How to Avoid the Pitfalls of Memorial Day
From light eating to the No. 1 beach danger, here are tips to making your Memorial Day healthy and safe.
By Heather Hatfield
Reviewed By Michael Smith
After months of patiently waiting, it's finally here: the sizzling hot days of summer. With summer serving as the unofficial start to the celebrated season of sun, you want to make sure it's as healthy and safe for you and your family as possible.
From traffic safety to diet reminders, here are tips experts gave WebMD that will have you starting your summer off on the right flip-flop.
The Season of BBQs
Summer is synonymous with barbecues: hamburgers, hot dogs, potato salad, and ice cream. But does the start of summer mean the end of your healthy diet and bathing-suit ready figure? It doesn't have to, an expert from the American Dietetic Association tells WebMD, and she recommends you start by taking advantage of the healthy foods that are in season.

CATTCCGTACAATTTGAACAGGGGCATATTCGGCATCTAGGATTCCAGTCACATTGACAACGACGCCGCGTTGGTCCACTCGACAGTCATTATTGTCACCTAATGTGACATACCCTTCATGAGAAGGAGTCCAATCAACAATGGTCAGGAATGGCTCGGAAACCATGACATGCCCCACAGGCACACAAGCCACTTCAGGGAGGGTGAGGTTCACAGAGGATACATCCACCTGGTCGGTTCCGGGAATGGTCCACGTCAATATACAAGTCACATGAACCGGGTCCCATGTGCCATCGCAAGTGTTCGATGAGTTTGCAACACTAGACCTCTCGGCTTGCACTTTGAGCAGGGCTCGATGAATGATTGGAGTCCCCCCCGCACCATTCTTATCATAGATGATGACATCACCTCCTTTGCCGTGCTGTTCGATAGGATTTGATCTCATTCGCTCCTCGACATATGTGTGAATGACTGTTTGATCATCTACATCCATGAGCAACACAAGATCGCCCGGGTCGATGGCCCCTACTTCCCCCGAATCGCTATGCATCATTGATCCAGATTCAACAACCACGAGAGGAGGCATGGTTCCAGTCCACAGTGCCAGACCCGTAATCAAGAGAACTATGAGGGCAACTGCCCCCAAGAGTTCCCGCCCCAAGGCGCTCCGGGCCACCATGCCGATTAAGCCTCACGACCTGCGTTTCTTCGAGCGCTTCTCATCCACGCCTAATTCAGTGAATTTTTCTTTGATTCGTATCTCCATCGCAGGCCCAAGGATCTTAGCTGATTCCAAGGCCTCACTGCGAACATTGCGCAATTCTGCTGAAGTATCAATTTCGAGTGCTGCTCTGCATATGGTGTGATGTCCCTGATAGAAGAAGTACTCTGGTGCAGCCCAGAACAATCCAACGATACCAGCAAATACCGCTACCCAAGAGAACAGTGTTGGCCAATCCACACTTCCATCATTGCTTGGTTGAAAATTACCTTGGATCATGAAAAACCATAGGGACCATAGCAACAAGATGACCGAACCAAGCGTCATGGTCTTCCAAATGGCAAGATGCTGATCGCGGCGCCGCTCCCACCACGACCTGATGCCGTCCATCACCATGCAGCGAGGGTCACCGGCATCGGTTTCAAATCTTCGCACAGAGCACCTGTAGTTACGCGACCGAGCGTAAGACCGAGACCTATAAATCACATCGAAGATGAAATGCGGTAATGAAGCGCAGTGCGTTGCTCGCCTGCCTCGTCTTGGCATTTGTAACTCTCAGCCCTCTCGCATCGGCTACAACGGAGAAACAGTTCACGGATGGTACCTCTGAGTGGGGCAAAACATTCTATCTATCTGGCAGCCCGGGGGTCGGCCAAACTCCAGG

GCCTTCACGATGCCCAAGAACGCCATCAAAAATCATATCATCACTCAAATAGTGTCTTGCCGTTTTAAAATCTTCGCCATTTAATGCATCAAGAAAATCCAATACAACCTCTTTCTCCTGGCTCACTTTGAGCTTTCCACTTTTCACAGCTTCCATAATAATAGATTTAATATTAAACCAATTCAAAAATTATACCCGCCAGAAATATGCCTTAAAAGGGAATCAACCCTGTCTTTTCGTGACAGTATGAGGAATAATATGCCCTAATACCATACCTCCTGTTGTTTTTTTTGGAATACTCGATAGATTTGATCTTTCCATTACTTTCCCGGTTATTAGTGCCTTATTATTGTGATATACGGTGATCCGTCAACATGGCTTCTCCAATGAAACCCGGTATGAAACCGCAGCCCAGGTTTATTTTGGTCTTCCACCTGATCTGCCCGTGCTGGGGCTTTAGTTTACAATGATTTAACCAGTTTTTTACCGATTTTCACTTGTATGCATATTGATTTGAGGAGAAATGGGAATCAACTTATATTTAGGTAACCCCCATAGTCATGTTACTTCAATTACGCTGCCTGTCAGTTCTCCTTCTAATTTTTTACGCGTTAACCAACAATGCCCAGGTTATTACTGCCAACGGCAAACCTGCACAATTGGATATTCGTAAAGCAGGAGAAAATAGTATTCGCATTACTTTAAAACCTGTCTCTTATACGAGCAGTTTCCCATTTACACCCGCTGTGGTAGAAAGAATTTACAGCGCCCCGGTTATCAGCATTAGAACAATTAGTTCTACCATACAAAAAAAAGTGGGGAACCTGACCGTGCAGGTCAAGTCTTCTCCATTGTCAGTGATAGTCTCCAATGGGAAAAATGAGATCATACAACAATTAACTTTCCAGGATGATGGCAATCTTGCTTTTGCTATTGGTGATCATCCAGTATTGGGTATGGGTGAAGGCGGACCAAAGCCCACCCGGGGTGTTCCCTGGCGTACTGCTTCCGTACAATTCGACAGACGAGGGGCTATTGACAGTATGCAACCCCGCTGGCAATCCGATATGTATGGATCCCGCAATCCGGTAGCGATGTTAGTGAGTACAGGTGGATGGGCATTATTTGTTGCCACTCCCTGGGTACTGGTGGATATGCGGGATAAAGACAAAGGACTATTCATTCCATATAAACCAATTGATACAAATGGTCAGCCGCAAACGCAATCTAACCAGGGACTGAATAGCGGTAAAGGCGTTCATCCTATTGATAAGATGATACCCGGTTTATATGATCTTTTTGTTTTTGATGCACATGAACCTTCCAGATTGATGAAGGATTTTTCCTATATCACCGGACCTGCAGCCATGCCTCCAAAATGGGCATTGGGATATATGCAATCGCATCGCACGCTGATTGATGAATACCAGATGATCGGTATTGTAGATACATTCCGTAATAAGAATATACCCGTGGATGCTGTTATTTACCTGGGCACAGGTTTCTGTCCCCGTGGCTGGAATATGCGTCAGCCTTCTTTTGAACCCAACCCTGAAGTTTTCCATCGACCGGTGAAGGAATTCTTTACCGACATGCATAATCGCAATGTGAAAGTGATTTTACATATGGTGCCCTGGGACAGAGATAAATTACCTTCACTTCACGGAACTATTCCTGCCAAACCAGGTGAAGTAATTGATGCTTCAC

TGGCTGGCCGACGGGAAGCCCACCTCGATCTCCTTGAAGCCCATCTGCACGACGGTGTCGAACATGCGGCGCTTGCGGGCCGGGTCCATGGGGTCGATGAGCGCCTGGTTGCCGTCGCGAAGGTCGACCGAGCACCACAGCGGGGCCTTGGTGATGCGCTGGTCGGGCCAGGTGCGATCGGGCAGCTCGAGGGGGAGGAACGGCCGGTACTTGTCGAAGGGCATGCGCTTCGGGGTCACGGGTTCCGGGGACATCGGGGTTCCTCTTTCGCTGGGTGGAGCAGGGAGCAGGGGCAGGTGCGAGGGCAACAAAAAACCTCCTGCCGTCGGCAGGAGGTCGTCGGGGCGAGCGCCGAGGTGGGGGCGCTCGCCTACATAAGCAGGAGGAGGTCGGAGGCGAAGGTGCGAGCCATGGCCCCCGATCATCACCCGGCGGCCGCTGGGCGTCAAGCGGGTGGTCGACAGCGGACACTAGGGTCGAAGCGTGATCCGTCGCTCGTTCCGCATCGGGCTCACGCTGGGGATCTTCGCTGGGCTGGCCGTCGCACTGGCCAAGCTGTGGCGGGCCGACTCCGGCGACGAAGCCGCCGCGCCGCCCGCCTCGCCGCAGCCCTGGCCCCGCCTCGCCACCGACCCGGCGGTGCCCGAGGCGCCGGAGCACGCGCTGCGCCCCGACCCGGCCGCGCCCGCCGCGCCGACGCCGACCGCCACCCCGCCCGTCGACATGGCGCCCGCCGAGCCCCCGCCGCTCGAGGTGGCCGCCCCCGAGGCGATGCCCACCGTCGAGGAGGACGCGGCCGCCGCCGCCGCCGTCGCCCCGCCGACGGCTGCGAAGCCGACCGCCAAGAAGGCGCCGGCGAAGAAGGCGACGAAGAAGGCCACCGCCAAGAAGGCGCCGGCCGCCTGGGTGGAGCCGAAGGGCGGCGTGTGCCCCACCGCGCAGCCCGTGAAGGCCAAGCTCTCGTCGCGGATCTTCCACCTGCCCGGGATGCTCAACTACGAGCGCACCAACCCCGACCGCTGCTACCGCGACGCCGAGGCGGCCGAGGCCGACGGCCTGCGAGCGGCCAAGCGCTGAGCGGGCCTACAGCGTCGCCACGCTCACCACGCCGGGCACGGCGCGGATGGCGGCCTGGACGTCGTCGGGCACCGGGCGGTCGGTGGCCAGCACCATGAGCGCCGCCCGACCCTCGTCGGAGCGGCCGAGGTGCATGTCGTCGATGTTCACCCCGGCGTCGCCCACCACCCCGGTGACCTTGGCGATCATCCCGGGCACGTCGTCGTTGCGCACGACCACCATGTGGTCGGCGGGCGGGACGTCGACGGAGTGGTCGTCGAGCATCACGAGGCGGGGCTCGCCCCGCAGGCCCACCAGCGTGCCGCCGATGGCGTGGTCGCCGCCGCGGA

"Enjoy plenty of fruits and veggies, which are fresh and delicious and starting to be more abundant by summer weekend," says Lola O'Rourke, a registered dietitian in Seattle. "If you're grilling, cook a veggie kabob as part of the meal."
Then, the trick is to eat the veggie kabob first, so you take the hunger-edge off before digging into the more diet-dangerous foods, such as burgers and chips.
"When it comes to burgers, they can be enjoyed, but keep portion size moderate," says O'Rourke, who is a spokeswoman for the American Dietetic Association. "Similarly with chips, watch portion size and choose baked chips if you can."
And when you do indulge in that burger, balance it out with some exercise.
Hitting the Road
With millions of people starting the summer season by taking a road trip, the AAA recommends keeping these travel tips in mind: